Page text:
So last post I covered all the smart devices I have installed and this post I am going to cover the platforms I have used to connect them all.
As mentioned in the last post, I have installed several smart devices in my tiny house including bulbs, switches, air conditioner controller and irrigation controllers. Using just the iOS apps they come with I can control these from my iPhone and set some very basic automations through Apple HomeKit. I really wanted to hook in the data from my Victron solar power system however, and use that data to become more efficient with my power usage. But Victron didn't appear to be compatible with Apple HomeKit, they just had an iOS app.
"Works with HomeKit" vs iOS App
This is really key to understanding how to connect your devices. So Apple will happily allow you to connect your "Works with HomeKit" devices directly to HomeKit and then enable your one app (HomeKit) to control them all and facilitate clever automations, including Siri commands. But, like anything affiliated with Apple, there is a cost associated to integration with HomeKit and, as a result, not so many smart devices work with HomeKit. In my home, only my Netatmo Weather Station integrated directly with HomeKit. Everything else had to be controlled directly from the iOS app. So, yes, I could control the remaining devices with my iPhone, but only using their separate dedicated iOS apps. In some instances you can use Siri with these apps but it depends on the app developer and is often fairly clunky. Here's what I mean in a diagram:
I found HomeKit impossible to understand without something in there to let me explore. Adding a device is the first step in that, and it starts by selecting the + icon in the top left hand corner. I won't go into every step but its pretty straight forward.
From the main screen you can toggle devices on and off, you can see all the devices by room (according to how you defined them when you added them) and you can implement some automations. I think there are some suggestions there to help you with your first automations - usually stuff like when you arrive home, turn lights on. Its a good place to start but the suggestions are pretty basic.
So this is a great place to start exploring automations and have some fun. If you are not used to working with the logic of triggers and conditions, just google it and work with some examples. This doesn't take too long to pick up.
Then you can progress to Apple Shortcuts. Shortcuts allow you to create buttons to trigger actions such as a "Lets Cook" button that plays your favourite playlist to your HomePod and opens your favourite cooking app. You can also set a Siri command to start the shortcut by voice. Playing with shortcuts is good for really embedding how automations work and the endless possibilities. Google something like "useful Apple Shortcuts" and you will find suggestions of things you can set up. You can even download other people's shortcuts. This alone will absorb hours of time.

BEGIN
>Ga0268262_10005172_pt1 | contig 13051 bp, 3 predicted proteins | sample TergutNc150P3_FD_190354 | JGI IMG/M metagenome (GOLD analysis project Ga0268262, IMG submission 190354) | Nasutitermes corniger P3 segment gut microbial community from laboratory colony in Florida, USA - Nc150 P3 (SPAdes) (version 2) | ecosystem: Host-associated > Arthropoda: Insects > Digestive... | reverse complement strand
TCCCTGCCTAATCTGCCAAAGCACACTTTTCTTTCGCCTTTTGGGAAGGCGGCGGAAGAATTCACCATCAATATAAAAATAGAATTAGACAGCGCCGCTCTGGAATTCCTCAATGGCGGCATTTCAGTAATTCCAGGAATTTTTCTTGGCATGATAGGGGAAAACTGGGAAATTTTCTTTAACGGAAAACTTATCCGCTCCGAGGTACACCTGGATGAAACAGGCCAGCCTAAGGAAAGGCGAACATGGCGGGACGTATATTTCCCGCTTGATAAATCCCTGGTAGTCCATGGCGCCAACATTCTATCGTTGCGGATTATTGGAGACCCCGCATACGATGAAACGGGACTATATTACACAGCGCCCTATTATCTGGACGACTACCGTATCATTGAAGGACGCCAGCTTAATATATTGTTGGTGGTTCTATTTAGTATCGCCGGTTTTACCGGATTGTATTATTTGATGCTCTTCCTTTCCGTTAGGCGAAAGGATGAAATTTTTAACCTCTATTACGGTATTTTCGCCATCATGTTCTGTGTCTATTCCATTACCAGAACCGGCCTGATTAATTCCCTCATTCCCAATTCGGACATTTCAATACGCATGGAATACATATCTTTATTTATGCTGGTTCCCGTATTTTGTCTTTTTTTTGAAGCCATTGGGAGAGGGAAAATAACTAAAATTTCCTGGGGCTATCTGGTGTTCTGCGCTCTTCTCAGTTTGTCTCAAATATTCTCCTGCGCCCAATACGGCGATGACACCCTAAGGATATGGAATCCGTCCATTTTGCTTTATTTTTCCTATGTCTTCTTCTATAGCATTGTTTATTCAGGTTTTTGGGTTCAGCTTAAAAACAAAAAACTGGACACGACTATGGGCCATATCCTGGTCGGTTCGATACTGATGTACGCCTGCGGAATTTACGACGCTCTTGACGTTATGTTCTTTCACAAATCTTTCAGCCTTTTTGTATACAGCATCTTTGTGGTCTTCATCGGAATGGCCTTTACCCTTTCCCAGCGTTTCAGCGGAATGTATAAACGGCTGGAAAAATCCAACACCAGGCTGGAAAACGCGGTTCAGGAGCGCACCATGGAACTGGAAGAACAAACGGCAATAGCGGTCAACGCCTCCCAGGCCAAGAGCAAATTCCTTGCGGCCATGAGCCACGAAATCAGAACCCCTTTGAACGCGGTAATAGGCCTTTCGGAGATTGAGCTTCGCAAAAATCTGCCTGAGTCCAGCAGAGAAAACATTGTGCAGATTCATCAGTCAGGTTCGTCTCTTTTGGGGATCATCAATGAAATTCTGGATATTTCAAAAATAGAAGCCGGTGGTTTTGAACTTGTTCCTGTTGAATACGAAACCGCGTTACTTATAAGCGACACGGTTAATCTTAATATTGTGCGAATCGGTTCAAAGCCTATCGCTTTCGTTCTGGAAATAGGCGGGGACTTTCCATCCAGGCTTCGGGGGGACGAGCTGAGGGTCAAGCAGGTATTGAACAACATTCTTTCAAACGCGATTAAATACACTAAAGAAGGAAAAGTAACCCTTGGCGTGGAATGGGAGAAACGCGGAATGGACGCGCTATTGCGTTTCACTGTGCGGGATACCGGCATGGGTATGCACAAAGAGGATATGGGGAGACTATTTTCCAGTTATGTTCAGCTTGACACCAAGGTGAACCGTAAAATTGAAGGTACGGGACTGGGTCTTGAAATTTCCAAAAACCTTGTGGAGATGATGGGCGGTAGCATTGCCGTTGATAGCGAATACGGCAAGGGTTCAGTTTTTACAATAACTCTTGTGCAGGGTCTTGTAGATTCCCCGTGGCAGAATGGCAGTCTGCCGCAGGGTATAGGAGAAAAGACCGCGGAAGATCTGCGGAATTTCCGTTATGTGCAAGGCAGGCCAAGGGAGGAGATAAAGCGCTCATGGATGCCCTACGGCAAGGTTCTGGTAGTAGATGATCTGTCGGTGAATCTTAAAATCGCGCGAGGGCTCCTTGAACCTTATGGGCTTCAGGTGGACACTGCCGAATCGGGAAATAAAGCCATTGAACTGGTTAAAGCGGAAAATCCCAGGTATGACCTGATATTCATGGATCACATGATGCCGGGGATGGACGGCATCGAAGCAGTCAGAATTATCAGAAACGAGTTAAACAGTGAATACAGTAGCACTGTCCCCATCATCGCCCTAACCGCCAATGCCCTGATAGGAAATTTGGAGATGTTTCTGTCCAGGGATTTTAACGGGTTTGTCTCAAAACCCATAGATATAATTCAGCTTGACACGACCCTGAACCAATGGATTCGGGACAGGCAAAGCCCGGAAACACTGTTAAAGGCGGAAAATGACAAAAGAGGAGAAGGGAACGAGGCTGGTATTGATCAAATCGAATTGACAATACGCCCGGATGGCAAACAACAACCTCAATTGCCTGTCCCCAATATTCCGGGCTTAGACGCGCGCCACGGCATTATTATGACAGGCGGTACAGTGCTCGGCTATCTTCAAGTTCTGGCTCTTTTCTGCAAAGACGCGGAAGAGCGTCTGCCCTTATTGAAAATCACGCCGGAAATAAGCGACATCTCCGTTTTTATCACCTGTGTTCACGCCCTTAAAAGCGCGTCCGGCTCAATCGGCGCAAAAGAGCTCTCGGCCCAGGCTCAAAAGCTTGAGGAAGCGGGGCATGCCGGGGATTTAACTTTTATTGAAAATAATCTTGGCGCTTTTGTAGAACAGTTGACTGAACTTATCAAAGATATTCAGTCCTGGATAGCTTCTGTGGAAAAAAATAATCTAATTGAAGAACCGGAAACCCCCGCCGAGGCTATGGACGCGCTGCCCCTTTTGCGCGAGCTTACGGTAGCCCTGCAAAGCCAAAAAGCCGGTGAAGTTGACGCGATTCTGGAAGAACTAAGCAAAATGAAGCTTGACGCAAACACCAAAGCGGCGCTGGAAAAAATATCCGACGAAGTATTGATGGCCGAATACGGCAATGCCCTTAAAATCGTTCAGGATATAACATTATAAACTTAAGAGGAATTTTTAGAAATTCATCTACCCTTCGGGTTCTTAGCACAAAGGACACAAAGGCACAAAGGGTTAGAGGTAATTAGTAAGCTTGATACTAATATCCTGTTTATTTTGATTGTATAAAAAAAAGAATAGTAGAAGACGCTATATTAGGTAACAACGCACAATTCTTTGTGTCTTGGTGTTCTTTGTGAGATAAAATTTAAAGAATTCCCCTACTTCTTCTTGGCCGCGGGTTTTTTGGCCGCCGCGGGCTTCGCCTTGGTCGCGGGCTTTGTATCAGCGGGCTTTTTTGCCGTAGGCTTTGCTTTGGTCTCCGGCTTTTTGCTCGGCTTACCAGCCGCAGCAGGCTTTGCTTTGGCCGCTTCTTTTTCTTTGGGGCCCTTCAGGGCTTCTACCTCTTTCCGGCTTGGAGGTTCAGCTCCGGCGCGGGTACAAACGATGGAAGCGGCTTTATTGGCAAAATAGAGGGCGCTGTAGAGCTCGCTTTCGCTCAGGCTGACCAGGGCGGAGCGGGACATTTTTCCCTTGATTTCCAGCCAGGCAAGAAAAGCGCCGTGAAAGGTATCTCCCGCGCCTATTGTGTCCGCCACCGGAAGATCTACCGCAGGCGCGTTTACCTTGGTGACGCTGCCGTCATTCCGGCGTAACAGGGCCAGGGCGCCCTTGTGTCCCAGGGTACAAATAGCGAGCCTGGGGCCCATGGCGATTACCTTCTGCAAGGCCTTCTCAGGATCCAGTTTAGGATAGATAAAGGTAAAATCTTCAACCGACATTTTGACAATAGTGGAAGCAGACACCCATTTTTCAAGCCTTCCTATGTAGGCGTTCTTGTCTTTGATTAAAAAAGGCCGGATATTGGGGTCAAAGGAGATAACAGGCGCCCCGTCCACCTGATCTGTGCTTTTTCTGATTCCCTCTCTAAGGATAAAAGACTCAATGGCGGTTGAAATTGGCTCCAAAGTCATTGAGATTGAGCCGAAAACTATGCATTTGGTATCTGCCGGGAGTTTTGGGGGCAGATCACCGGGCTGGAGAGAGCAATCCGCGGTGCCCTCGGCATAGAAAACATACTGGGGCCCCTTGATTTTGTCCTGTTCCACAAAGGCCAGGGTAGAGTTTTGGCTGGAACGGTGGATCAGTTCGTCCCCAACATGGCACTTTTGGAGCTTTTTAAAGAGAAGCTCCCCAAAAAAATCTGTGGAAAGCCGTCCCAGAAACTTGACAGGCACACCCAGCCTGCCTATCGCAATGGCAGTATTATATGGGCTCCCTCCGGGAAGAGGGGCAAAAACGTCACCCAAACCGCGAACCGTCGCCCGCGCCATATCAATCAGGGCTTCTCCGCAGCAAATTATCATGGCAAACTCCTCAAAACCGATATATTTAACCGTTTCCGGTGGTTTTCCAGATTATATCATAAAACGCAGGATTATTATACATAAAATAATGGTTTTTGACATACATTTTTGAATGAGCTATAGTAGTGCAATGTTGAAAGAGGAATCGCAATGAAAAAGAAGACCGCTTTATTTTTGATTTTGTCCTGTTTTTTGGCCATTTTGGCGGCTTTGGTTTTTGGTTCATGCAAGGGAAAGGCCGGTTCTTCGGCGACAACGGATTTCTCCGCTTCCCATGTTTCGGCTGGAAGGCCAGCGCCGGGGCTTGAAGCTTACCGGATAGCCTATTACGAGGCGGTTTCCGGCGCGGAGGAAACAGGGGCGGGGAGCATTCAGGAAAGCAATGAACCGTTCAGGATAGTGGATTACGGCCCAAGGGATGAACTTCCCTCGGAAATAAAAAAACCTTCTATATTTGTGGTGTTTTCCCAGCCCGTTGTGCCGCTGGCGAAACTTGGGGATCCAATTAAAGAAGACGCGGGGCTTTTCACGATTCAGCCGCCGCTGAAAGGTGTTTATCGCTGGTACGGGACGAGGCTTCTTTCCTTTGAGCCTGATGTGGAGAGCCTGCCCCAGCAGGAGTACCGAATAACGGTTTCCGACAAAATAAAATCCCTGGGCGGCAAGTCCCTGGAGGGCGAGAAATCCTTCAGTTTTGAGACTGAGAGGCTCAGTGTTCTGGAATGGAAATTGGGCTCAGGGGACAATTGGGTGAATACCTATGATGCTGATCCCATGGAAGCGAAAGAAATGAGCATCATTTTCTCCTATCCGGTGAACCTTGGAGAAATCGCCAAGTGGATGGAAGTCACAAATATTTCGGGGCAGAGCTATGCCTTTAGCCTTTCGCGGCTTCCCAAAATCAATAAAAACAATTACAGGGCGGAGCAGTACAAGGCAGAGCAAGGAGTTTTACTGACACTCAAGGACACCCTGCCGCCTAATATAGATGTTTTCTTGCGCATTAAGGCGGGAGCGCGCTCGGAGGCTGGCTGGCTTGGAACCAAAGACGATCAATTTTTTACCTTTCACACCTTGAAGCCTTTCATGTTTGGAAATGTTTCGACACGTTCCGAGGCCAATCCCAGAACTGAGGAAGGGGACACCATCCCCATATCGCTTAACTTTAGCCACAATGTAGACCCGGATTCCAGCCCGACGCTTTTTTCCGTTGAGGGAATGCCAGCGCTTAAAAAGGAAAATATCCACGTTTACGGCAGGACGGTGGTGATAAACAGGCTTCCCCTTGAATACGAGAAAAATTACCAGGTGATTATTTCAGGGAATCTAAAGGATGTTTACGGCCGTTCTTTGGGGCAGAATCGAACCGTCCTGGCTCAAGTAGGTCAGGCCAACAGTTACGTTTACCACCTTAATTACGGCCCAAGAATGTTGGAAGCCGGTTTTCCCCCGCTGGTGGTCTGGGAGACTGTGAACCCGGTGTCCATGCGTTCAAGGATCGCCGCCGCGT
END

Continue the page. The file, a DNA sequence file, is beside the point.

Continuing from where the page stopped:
Now in my home, I only had one non-Apple device that would integrate directly with HomeKit. That was disappointing. In my googling to understand how I could make my smart devices work together I established that I could use a bridge, such as Homebridge, to get non-Apple HomeKit devices working together on HomeKit, because Homebridge does "work with Apple HomeKit". Here's how it fits in:
This appeared to be the simplest bridge so I went about learning how to implement this. Any bridge that monitors your devices has to be on all the time, and so if the entire point of the exercise is to be more efficient with your power usage, then leaving your MacBook running 24/7 is not going to achieve that goal. Also, as a laptop it is likely to travel and not be in the home all the time so thats not a good candidate to run things in your home when you are not there. A raspberry pi is a great low cost, low power option so I started the learning curve to get one up and running. I also had one lying around so I resurrected it.
I really wanted to understand my raspberry pi better so I connected it to a keyboard and monitor and installed a fresh copy of the OS and worked out how to install Homebridge on it. It ran as an application on the raspberry pi and required logging into the OS in order to operate it. That was kind of inconvenient as I had to install a remote networking tool and lots of fiddling within the terminal window so I could connect with my laptop (rather than re-connect all the peripherals every time). Once I could access it, it was pretty straight forward but the access wasn't ideal. I let it go but after a stint away from home some integrations started breaking so I decided to wipe it and start again. That's when I found a more convenient installation method.